Sammy Davis Jr. and Dean Martin pose as priests to avoid tickets while driving a red Ferrari.

Roger Moore basically plays himself and makes a total mockery of his James Bond character throughout the movie

And if Burt Reynolds was the King of the 70s, Farah Fawcett was the Queen. Of course, she is in this film as a somewhat flighty nature lover.


At the hotel, in addition to Fawcett, we are also introduced to a minor antagonist, a prudish scold from Washington DC named Arthur J Foyt. Yes, AJ Foyt. At a talk where praise is given for restricting electric toothbrush use during peak hours and a ban on colored toilet paper, Foyt goes on to point out that the ultimate enemy of the planet is… the automobile.

Again, I’m not going to summarize the entire movie. The race goes generally how you would expect, and the laughs continue as the race is told through the chapters of the various drivers. Since getting the DVD in the mail a few days ago this movie has been playing on the TV to the extent that Little Bob usually does with whatever his favorite show is at the moment. He’s just old enough to enjoy the slapstick humor that the Cannonballers pull off, and thankfully the suggestive scenes are just rated PG enough to gloss over. And for those of you who remember the movie, he has not been in the room for Jackie Chan’s VCR of “Behind the Green Door” scene.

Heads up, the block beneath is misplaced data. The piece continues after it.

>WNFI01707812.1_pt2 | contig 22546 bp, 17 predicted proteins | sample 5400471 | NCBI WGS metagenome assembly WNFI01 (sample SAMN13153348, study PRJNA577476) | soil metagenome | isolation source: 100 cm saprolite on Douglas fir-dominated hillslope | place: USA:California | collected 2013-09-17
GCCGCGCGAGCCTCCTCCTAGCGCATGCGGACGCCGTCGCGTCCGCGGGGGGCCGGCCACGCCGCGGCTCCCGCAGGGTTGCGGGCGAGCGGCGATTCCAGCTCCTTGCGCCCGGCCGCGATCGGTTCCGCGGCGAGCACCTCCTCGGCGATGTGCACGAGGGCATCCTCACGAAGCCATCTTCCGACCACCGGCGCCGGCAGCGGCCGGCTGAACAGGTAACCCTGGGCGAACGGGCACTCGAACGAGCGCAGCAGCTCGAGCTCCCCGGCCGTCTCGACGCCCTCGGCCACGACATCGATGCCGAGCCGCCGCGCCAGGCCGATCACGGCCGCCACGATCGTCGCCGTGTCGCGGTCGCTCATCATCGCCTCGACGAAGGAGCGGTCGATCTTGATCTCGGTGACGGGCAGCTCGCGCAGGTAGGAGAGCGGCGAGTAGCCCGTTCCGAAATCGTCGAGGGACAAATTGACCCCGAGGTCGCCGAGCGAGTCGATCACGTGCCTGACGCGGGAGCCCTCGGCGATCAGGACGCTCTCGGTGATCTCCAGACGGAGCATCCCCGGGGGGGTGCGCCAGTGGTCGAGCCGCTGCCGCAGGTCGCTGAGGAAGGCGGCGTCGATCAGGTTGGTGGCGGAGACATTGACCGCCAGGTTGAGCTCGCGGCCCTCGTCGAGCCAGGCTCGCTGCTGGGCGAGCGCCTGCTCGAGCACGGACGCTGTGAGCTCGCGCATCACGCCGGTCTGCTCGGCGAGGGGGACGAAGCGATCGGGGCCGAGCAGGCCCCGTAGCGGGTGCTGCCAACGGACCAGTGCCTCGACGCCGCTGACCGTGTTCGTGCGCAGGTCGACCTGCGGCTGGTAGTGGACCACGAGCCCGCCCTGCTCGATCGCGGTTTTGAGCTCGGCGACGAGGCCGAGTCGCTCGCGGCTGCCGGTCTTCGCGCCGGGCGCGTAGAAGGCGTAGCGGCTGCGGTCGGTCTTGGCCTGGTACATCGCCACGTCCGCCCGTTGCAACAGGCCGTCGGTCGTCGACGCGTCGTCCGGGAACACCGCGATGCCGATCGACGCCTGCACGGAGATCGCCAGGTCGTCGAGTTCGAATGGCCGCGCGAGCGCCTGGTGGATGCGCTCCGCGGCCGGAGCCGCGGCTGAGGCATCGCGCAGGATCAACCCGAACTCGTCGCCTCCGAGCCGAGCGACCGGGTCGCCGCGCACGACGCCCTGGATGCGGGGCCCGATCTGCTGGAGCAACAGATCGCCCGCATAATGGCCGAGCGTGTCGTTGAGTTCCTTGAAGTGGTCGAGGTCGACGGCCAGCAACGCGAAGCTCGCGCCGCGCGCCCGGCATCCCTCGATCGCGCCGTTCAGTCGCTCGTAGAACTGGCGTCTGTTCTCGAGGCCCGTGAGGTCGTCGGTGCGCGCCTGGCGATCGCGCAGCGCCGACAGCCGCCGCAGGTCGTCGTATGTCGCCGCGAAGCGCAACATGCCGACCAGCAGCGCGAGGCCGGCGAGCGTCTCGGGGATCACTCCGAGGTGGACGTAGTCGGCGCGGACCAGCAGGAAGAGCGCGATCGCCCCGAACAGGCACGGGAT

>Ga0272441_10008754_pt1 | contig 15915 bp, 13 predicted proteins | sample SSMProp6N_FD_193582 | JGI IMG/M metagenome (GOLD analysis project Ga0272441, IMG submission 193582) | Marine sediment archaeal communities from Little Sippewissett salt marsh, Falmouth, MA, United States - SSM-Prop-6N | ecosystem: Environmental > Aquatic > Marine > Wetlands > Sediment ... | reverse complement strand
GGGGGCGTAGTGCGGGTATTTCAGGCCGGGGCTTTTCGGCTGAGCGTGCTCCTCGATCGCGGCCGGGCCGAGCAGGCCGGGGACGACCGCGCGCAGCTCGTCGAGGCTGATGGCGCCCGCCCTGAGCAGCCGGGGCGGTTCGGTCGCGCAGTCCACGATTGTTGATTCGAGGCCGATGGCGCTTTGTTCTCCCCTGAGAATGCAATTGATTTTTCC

Imagine trying to make this movie today. While drinking and driving is nothing to sneeze at, you’d never see it joked about to the extent that it was in TCR. You had some racial humor, Jamie Farr playing up wealthy Arab sterotypes, cool dudes, hot women, and everyone having fun driving fast across the country. Of course, in today’s version AJ Foyt would be the hero of the movie, and probably be an LGBQWERTY-Islamic nonwhite character. At a stop near St. Loius we meet a sheriff whose re-election banner hanging across traffic reads, “Re-Elect Sean ‘Kill a Commie’ O’Scanlon: Guns and Guts to keep us safe from Hippie nuts” – His character arc would probably end with rioters destroying his town, and O’Scanlon being sent to a re-education camp where he eventuallay redeems himself by resigning and coming out as Trans. And that would not be as in a black Trans-Am.

After watching the movie again for the first time in ages, as much as I enjoyed it it also left me kind of sad. The movie, and more importantly the attitude, is mostly gone from America today. When did we stop being fun? When did having fun by acting crude and stupid morph to where so much of America’s definition of “fun” is ruining everyone else’s good time? We Gen-Xers have been incredibly lucky. I can’t remember where I read this, but we grew up in a time when permissiveness came into fashion, but we were still grounded in the Judeo-Christian morals that we were raised with. I’m no Bible Thumper (more on this term in an upcoming post), but hot damn todays kids and a few of the generations between mine & theirs could really have used a moral compass instead of Helicopter Parents.

I hate to end a post on such a cool movie on a down note. While TCR’s America is gone, I like to think that in some form we can recapture this America again. It might take a split like something out of a Kurt Schlicter novel, but The Radical Left will never completely destroy America’s desire to live free and enjoy life.

 

And yes, I know that this tweet has nothing to do with TCR, but it does call back an era when Hollywood was creative and fun

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Cross posted from Brother Bob’s Blog